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Will NAFTA Talks Put Canadians' Privacy on the Chopping Block?

SecurityCloud Security & Privacy

By: Meghan Sali, Communications Manager at OpenMedia 

This week, as Canada heads into the first round of negotiations to update the North American Free Trade Agreement (NAFTA), we should be looking out for what impacts a “modernized” agreement could have on Canadian privacy.

Recently, the United States Trade Representative (USTR) outlined its priorities with regards to a re-negotiated NAFTA, and top of the list were issues of digital trade. Worryingly, Washington's wishlist includes the goal of establishing “rules to ensure that NAFTA countries do not impose measures that restrict cross-border data flows and do not require the use or installation of local computing facilities.”

While that may sound innocuous, we know that certain types of data are more sensitive than others. Take for example medical data collected about individuals in the course of seeing their doctors — we can likely all agree that this kind of information is deeply revealing, and potentially encompasses everything from one’s sexual orientation, to mental health information, hospital records, and family history.

Because of how telling this data can be, it’s exactly the type of information that some Canadian jurisdictions have sought additional protections for. British Columbia and Nova Scotia have laws requiring exclusively Canadian storage of information that any public body has “in its custody or under its control”. Extending beyond medical data, this means that voting information, citizens’ statements to public consultations, biometric data, and any other information collected by provincial governments on citizens and residents must be stored on servers in Canada. These rules were originally prompted by fears over the reach of the U.S. Patriot Act, and the ability of American government agencies to use this legislation to gain access to the data of Canadians.

Beyond provincial jurisdiction, the federal government in its 2016 Cloud Adoption Strategy also signalled its intention to manage the transmission and storage of Canadians’ data, saying that “to ensure Canada’s sovereign control over its data, all sensitive or protected data under government control will be stored on servers that reside in Canada. Data in transit will be appropriately encrypted.”

This seems to be the exact type of regulation that could set Canada on a crash course with Washington under NAFTA, as U.S. negotiators seek to secure policies that would place restrictions on what is often referred to as “data localization”.

By comparison, the U.S. has fairly few regulations designed to ensure the private data of American citizens and residents is retained within the U.S., and even fewer still when it comes to the data of foreign nationals. We know that once stored in the U.S., the data of Canadians can be accessed with less oversight by government agencies, a concern recently echoed by the federal Privacy Commissioner. These concerns are compounded when we contemplate the vast range of sensitive information the typical citizen shares with the government in the course of their day-to-day life.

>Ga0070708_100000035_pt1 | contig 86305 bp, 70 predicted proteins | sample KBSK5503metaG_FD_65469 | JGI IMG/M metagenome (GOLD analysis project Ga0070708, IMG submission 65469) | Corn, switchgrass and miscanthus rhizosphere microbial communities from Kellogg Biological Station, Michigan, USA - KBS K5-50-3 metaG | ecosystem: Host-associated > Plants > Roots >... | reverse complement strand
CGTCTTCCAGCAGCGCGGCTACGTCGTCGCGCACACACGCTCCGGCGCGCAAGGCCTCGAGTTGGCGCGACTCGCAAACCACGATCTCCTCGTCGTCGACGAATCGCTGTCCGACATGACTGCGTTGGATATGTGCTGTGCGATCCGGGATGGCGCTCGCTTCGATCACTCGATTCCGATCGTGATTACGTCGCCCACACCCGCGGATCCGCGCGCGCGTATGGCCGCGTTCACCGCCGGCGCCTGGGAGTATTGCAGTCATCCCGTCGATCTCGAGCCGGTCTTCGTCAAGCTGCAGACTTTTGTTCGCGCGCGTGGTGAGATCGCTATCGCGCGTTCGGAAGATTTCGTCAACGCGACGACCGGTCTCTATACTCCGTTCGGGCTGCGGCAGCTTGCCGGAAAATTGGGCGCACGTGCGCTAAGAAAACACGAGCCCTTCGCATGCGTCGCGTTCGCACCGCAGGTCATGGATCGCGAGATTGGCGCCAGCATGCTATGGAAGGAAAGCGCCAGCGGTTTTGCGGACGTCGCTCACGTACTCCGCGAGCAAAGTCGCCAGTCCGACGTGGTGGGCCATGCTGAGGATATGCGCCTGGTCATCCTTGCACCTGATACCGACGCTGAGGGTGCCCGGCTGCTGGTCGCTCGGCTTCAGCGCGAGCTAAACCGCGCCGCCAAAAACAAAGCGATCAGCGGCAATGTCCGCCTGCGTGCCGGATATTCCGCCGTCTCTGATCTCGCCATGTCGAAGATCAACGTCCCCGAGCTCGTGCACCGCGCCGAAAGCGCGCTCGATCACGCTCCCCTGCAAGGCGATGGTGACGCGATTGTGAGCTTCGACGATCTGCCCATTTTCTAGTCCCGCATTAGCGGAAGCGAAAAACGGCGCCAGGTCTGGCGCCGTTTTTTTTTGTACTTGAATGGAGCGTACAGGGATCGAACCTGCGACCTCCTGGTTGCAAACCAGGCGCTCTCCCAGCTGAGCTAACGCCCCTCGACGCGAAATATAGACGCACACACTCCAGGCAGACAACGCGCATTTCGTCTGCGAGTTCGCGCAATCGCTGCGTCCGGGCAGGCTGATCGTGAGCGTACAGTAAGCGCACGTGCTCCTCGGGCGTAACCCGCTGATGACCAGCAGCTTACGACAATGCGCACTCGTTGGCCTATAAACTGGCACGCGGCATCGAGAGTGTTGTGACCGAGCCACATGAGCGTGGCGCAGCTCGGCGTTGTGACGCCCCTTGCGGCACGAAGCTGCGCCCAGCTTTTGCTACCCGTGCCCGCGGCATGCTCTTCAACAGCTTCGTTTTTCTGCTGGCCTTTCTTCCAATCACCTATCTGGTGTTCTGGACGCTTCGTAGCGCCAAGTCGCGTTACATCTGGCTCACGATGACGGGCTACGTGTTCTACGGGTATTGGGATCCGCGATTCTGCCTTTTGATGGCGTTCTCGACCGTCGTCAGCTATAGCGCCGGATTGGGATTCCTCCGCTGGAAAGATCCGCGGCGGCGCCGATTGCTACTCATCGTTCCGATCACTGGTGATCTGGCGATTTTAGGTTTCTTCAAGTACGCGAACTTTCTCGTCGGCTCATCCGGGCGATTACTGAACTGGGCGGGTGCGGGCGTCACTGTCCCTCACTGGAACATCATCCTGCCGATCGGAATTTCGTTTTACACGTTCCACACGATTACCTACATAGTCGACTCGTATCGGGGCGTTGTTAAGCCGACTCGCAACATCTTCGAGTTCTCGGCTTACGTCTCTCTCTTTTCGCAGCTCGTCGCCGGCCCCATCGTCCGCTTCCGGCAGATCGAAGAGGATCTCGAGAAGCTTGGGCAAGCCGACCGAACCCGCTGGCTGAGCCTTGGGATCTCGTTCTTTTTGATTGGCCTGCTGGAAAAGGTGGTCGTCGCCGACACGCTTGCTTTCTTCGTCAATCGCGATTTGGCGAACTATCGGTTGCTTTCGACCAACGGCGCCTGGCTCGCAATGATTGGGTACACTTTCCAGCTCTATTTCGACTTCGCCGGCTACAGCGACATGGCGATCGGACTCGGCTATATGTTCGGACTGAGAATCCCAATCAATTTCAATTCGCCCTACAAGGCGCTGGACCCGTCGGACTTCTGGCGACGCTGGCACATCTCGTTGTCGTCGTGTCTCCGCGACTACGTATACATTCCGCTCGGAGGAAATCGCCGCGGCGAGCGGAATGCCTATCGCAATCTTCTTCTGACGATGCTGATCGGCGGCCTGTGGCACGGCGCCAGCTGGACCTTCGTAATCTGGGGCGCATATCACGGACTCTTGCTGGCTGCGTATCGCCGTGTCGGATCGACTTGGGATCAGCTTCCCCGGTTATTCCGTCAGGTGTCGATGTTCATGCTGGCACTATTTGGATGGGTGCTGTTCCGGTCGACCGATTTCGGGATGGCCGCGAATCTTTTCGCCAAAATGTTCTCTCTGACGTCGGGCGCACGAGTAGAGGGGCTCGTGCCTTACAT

For example, something as routine as updating one's provincial health or ID card can involve providing multiple items of personal information, including one's photograph. To immigrate to Canada, applicants need to provide information on every job they have ever worked, every place they have ever lived, police reports from every country in which they lived, and sometimes even personal testimonials from friends and family.

As things stand, Canadians' sensitive private data is much better protected when it is stored in Canada, and Canadians are unwilling to put this issue up for trade. Already, thousands have raised this concern as they participate in the ongoing Global Affairs Canada consultation on NAFTA, sending letters to the ministry responsible for trade negotiations and highlighting data privacy as one of the key issues on which Canada must stand firm.

The outcome of the NAFTA negotiations must, at a minimum, preserve Canada’s flexibility to robustly protect individual privacy. In short, we should be able to make our own data privacy policies without the interference or intervention of other state actors, and Canadians’ sensitive data and privacy rights must not become a bargaining chip in these upcoming negotiations.

Visit to send a message to Global Affairs Canada about data privacy.

Meghan Sali is the communications manager at OpenMedia, an international digital rights organization that works to keep the Internet open, affordable, and surveillance-free.